WATCH: Hawai‘i Supreme Court hears oral arguments in East Maui stream diversion case
On Wednesday, the Hawai‘i Supreme Court heard oral arguments in a case involving a June ruling by 1st Circuit Environmental Court Judge Jeffrey Crabtree to limit East Maui stream diversions to 31.5 million gallons per day from the previous 40.49 million gallons authorized by the Hawai‘i Board of Land and Natural Resources.
On Aug. 9, attorneys for the state Land Board and real estate investment company Alexander & Baldwin filed a petition with the state’s high court, claiming there was “not enough permitted water to battle the wildfires on Maui” and demanding justices overturn Crabtree’s decision.
In his June ruling, Crabtree ordered the state Land Board to uphold Sierra Club of Hawai‘i’s constitutional right to a contested case hearing over revocable permits the state issued to Alexander & Baldwin to divert East Maui streams through 2023.
To prevent the permits from being automatically revoked, which would have cut Maui County and central Maui agricultural operations from receiving any East Maui water, the judge maintained jurisdiction over the permits.
In doing so, he reduced the amount of water that could be diverted from East Maui by about 9 million gallons a day.
As was pointed out in written filings and Wednesday’s oral arguments:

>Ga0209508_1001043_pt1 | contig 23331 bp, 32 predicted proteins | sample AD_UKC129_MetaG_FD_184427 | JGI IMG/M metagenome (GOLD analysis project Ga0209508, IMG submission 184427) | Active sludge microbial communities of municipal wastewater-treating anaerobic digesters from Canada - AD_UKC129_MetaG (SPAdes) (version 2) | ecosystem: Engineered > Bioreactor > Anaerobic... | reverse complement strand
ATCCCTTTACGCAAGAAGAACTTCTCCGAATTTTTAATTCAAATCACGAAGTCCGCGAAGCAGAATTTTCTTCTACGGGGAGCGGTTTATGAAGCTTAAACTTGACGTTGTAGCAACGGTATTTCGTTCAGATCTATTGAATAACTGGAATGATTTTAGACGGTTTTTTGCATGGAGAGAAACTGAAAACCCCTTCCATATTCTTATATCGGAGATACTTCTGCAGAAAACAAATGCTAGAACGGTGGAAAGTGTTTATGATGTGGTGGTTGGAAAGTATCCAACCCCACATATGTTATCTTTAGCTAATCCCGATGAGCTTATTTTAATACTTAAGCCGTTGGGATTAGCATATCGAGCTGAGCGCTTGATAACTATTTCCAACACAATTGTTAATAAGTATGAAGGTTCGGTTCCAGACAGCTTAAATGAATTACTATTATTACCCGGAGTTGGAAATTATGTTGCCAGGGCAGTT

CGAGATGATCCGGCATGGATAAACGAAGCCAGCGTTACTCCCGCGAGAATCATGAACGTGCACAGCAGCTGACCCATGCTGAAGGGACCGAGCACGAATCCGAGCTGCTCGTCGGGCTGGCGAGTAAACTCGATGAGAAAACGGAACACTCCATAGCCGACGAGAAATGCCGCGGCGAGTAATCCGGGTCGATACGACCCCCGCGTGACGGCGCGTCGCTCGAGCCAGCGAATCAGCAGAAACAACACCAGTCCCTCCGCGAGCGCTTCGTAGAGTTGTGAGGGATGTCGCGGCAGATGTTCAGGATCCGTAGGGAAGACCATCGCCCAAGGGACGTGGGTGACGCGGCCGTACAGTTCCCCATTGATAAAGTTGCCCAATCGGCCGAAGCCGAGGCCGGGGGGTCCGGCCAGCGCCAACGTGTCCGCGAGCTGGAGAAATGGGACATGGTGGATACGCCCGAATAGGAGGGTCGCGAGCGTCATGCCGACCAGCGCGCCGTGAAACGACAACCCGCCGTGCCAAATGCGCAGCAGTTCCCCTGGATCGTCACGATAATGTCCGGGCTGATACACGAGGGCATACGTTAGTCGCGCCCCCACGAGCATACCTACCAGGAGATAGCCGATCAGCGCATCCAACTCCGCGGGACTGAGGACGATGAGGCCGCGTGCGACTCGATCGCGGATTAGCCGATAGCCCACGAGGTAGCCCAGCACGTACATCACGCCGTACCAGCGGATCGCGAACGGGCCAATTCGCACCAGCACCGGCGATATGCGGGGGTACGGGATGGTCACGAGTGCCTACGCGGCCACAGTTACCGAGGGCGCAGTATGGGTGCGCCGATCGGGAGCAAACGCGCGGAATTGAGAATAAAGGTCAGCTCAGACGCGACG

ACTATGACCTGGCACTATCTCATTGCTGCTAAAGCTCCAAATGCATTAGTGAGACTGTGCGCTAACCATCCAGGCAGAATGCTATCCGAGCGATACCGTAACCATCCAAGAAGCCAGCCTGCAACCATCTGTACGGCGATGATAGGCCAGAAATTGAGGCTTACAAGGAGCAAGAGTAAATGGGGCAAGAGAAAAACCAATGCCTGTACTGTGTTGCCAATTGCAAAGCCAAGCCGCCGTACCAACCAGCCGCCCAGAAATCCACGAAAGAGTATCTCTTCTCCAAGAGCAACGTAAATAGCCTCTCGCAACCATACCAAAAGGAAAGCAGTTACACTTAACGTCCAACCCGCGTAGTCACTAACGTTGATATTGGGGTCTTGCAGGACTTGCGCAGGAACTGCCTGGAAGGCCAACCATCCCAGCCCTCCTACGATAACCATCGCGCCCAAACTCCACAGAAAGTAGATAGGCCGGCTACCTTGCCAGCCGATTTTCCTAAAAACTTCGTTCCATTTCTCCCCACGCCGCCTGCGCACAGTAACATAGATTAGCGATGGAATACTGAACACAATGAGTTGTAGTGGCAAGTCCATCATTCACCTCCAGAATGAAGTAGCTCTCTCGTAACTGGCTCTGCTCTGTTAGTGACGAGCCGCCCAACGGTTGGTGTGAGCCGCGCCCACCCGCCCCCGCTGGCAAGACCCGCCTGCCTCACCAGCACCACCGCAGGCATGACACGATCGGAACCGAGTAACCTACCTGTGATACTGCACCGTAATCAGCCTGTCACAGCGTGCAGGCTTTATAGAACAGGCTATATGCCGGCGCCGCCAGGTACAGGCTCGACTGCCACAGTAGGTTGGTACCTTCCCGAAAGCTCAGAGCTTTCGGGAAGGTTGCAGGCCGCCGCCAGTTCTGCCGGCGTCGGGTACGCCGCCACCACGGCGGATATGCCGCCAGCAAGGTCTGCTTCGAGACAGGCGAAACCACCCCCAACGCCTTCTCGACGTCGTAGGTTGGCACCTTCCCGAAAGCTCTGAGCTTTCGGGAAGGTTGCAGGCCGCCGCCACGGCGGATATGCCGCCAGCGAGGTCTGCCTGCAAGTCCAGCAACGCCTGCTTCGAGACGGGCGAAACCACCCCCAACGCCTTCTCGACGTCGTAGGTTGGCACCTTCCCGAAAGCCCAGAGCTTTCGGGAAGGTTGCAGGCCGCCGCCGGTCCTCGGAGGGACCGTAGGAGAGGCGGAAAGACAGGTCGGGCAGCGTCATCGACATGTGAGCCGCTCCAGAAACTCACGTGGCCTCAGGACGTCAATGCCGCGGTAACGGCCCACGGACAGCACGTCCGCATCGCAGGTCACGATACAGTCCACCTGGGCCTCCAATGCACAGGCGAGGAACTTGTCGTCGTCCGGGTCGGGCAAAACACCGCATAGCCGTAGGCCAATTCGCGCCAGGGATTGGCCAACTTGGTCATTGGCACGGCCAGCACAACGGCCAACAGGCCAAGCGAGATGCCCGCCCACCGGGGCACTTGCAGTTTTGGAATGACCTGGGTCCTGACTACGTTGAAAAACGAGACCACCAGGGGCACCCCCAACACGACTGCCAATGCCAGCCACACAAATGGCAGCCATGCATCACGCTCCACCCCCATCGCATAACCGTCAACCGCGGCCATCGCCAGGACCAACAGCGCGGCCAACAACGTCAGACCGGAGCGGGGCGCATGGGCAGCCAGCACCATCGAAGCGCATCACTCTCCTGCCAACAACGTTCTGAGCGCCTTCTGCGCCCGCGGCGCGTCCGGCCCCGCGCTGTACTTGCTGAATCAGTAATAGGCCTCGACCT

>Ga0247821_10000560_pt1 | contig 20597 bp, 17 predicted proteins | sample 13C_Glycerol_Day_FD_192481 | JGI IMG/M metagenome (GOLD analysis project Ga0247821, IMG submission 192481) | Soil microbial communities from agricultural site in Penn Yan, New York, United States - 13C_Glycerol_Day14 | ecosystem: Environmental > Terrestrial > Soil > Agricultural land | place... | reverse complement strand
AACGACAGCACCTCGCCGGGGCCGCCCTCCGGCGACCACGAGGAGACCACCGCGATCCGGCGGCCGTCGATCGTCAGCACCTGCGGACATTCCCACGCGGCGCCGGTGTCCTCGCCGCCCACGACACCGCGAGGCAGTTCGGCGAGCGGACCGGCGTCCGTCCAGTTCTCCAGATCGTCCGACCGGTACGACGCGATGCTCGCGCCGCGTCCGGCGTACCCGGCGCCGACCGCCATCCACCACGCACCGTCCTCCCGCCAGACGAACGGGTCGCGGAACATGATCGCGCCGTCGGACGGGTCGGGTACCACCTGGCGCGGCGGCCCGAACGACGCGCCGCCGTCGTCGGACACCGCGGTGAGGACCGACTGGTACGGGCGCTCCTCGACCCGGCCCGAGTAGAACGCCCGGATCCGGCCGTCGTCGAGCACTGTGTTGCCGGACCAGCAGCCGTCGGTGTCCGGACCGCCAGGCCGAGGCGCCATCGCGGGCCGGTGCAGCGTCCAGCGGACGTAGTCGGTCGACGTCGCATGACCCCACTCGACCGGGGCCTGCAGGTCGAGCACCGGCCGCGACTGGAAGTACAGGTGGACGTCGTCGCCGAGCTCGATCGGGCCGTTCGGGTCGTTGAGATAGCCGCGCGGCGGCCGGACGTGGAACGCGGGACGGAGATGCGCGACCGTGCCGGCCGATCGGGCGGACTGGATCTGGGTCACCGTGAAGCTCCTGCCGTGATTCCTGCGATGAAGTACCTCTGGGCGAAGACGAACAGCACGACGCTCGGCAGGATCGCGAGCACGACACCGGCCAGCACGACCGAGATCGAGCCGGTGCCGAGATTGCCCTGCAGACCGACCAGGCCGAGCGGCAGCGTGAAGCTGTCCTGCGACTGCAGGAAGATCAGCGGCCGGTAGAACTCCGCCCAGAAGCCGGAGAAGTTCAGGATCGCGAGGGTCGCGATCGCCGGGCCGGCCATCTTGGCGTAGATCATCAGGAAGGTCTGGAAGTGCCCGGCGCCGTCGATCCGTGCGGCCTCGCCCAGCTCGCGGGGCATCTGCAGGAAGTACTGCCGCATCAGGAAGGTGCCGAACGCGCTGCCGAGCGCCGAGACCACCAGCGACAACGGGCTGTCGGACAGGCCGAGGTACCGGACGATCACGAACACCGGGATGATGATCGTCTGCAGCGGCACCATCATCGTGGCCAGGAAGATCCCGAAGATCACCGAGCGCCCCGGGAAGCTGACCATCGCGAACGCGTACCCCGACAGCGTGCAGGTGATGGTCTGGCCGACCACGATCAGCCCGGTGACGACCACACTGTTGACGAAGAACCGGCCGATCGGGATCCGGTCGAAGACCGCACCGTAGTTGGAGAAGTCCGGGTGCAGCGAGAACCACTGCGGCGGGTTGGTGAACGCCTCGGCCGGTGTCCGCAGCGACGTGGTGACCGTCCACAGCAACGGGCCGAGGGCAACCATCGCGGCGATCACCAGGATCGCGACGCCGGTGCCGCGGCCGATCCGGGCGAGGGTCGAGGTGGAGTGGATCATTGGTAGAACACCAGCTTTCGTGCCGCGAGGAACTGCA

- Water from East Maui, stored in Central Maui, would never have been used to fight the devastating wildfires in Lahaina.
- Millions of gallons of water from East Maui were and remain available in Central Maui reservoirs for firefighting and at least 2 million gallons of water continue to flow into them every day.
- Maui County can only realistically use a few hundred thousand gallons at most to fight a fire.
- The County only used 37,000 gallons of water throughout five days to fight the fires in Central Maui.
- Crabtree’s ruling had no impact on the County’s ability to fight fires (per Maui County’s corporation counsel).
Crabtree’s ruling authorized a request from the County for 7.5 million gallons per day, which included water needed for firefighting. The 31.5 million gallon per day cap was based on Alexander & Baldwin’s reported water uses, and would reduce the unnecessary waste of public trust water while the contested case hearing was pending.
As of Wednesday, a contested case hearing has yet to be scheduled.